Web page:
Individuals in Canada often purchase insurance to help fund tax liabilities that arise on death. In addition, some insurance products are purchased as an investment vehicle to shelter income from tax.
Generally speaking, estate planning with insurance is effective in Canada because insurance proceeds are received tax-free. However, for U.S. citizens living in Canada, great care is required to prevent those proceeds from being subject to U.S. estate and income tax. As a result, proper planning is required if your client is a U.S. citizen and the potential purchaser or ultimate beneficiary of the policy.
A U.S. citizen is subject to U.S. estate tax on the fair market value of his worldwide assets. Currently, because of the prevailing estate tax credits, the first US$3.5 million is excluded from tax. To the extent the estate is valued at over US$3.5 million, it is taxed at a top rate of 45%.
Let’s assume your client, Bill, is a U.S. citizen who owns an insurance policy on his life. If he dies owning the policy, the entire amount of the proceeds received on death will need to be included in his worldwide estate for U.S. estate tax purposes. This is the case regardless of whether or not the estate is the beneficiary of the policy. So even if Bill’s other worldwide assets are less than the US$3.5 million estate tax exemption, the insurance could push the value over the limit, thus creating exposure to U.S. estate tax.
How to avoid the U.S. estate tax
If your client is a U.S. citizen and married to a non-U.S. citizen, one way to avoid the application of U.S. estate tax is to have the spouse own the policy on the U.S. citizen’s life.
For example, if Bill already owns the insurance policy, he could allow the policy to lapse and have his spouse, Sally, purchase new insurance. Bill could also transfer the insurance to Sally. However, to prevent the insurance from being included in his estate for U.S. estate tax purposes, he must survive for three years after the transfer. And you’ll need to ensure that Bill’s transfer of the policy will not be subject to U.S. gift tax.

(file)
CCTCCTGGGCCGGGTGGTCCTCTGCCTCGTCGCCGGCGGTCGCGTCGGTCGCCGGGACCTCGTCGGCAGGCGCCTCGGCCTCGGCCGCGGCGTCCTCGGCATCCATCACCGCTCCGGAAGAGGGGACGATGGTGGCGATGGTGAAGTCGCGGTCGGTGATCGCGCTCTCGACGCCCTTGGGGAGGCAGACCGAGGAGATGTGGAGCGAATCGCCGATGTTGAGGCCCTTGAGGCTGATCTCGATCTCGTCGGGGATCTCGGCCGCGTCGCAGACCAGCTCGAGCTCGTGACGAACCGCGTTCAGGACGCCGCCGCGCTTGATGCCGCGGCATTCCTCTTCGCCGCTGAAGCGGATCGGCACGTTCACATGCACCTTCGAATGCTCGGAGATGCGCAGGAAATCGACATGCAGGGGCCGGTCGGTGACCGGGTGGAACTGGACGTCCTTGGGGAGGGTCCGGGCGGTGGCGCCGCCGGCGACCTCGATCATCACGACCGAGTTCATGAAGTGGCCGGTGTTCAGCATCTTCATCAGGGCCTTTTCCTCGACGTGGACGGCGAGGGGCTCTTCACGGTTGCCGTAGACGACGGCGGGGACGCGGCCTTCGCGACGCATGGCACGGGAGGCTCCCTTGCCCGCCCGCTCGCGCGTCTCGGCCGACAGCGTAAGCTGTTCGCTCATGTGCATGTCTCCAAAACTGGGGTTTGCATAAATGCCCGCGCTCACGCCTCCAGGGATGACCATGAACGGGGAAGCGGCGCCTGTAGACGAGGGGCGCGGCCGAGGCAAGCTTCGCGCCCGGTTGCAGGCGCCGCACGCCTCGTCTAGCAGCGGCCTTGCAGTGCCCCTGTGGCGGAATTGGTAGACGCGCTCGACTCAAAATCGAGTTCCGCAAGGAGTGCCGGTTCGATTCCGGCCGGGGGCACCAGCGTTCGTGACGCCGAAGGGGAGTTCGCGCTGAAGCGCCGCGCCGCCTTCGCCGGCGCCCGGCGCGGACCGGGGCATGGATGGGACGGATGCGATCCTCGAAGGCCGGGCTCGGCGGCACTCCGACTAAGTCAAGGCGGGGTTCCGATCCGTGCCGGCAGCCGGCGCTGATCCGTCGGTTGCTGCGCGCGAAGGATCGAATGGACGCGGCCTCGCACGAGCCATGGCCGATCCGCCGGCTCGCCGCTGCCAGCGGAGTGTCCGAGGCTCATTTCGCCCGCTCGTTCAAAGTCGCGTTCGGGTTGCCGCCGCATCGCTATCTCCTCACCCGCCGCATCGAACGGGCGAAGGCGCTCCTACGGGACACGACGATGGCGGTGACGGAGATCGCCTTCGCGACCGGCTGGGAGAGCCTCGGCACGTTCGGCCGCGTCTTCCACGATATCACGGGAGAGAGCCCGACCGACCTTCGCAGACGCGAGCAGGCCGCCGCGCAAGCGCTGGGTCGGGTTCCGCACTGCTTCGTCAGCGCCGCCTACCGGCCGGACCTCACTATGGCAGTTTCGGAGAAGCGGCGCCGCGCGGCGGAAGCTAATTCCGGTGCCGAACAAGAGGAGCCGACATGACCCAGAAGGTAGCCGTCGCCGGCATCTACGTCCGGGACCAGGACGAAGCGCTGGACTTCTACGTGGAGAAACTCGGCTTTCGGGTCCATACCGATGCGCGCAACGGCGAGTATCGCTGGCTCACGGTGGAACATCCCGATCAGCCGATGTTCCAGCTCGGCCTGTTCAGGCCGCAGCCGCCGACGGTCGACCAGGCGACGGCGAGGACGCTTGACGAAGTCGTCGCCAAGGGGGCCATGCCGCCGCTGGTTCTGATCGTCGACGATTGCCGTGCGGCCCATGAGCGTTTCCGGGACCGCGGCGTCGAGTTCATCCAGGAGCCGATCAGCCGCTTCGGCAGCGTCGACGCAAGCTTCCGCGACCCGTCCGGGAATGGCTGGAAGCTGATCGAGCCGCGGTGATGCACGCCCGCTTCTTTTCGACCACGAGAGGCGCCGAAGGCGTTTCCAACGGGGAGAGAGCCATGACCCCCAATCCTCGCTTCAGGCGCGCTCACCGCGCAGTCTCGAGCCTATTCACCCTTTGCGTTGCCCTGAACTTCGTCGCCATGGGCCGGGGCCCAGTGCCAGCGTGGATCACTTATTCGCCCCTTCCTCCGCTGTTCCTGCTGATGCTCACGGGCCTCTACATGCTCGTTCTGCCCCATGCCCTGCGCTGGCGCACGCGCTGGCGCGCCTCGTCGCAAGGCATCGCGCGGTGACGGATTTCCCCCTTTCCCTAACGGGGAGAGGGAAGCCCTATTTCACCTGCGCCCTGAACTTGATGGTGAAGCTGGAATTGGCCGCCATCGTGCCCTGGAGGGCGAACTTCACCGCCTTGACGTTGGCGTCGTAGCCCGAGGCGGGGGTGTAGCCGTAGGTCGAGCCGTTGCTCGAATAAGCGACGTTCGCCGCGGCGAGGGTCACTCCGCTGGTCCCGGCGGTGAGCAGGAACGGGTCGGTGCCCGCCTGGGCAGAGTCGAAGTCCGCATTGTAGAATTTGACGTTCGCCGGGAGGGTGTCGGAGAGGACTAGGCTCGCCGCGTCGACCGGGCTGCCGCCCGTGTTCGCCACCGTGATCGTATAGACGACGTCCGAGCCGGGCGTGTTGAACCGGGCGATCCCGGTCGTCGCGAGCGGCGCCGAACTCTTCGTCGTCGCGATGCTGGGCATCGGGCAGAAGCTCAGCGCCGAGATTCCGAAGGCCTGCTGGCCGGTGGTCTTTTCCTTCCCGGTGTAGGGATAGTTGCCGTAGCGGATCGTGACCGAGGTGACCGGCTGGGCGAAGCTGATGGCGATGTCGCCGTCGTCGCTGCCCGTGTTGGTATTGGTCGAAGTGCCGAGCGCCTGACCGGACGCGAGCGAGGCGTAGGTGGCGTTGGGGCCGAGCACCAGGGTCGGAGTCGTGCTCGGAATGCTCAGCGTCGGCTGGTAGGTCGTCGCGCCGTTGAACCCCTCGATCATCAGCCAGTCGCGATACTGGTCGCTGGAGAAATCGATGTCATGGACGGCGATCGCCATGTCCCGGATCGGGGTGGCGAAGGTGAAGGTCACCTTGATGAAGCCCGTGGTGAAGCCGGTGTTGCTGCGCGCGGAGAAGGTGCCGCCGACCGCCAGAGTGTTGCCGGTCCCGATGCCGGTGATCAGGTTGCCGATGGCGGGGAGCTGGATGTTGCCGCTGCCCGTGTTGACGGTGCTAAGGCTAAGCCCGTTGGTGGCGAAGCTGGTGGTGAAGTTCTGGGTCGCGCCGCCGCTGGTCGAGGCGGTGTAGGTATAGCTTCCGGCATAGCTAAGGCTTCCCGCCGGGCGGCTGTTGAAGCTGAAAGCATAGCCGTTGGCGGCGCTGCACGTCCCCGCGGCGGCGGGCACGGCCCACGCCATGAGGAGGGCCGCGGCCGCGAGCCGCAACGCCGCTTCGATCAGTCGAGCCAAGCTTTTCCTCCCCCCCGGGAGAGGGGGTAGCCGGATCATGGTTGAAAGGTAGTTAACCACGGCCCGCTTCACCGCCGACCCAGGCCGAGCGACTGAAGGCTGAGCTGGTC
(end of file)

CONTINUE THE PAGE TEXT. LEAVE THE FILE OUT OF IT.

If Sally is going to be the owner of the insurance on Bill’s life, her will must be drafted carefully so that he does not obtain ownership of the policy if Sally is the first to die.
Another option is to create a Canadian resident irrevocable life insurance trust (ILIT) to hold the insurance policy. The ILIT would hold the policy for the benefit of the beneficiaries, who are generally the same as those named in the U.S. citizen’s will. Ideally, the insurance premiums would be funded by the ILIT through contributions received from a non-U.S. citizen. However, if the U.S. citizen must fund the policy, tax advice is essential to avoid the application of U.S. gift tax.
In the case of a Canadian family-owned or private business, insurance is often held by the company, because it normally has more after-tax dollars for making premium payments. And, payment of insurance proceeds on the shareholder’s death to the shareholder’s estate has tax benefits. However, if your client, Jerome, is a shareholder and a U.S. citizen, this typical Canadian estate planning could result in harsh U.S. estate and income tax consequences, such as the following:
- If Jerome controls the company owning the insurance, the full value of the insurance proceeds will form part of his estate for U.S. estate tax purposes.
- Even if Jerome does not control the company, the value of his shares in the company will increase as a result of the value of the insurance proceeds received. That increased value of the shares is included in Jerome’s U.S. estate tax calculation.
- Generally speaking, for Canadian tax purposes, insurance proceeds are paid out of a corporation as a tax-free capital dividend to its shareholder(s). However, if the insurance proceeds are paid out to a U.S.-citizen shareholder or to a spousal trust and the spouse is a U.S. citizen, the proceeds may be subject to U.S. income tax. This is because the U.S. does not recognize the Canadian concept of a tax-free capital dividend account. This issue often arises with joint last-to-die policies held in a corporation when one of the insured shareholders is a U.S. citizen.
Insurance can be an effective tool for Canadian estate planning purposes because its proceeds are received tax-free. However, under many circumstances, U.S. citizens living in Canada may have to include the value of the insurance for the purposes of determining their U.S. estate tax liability. So you’ll need to work on some careful tax planning to avoid the above scenarios.
This article contains excerpts from an article that originally appeared in the spring 2009 issue of PricewaterhouseCoopers’ Wealth and Tax Matters.
Nadja Ibrahim is a partner in the high-net-worth tax services practice of PricewaterhouseCoopers LLP.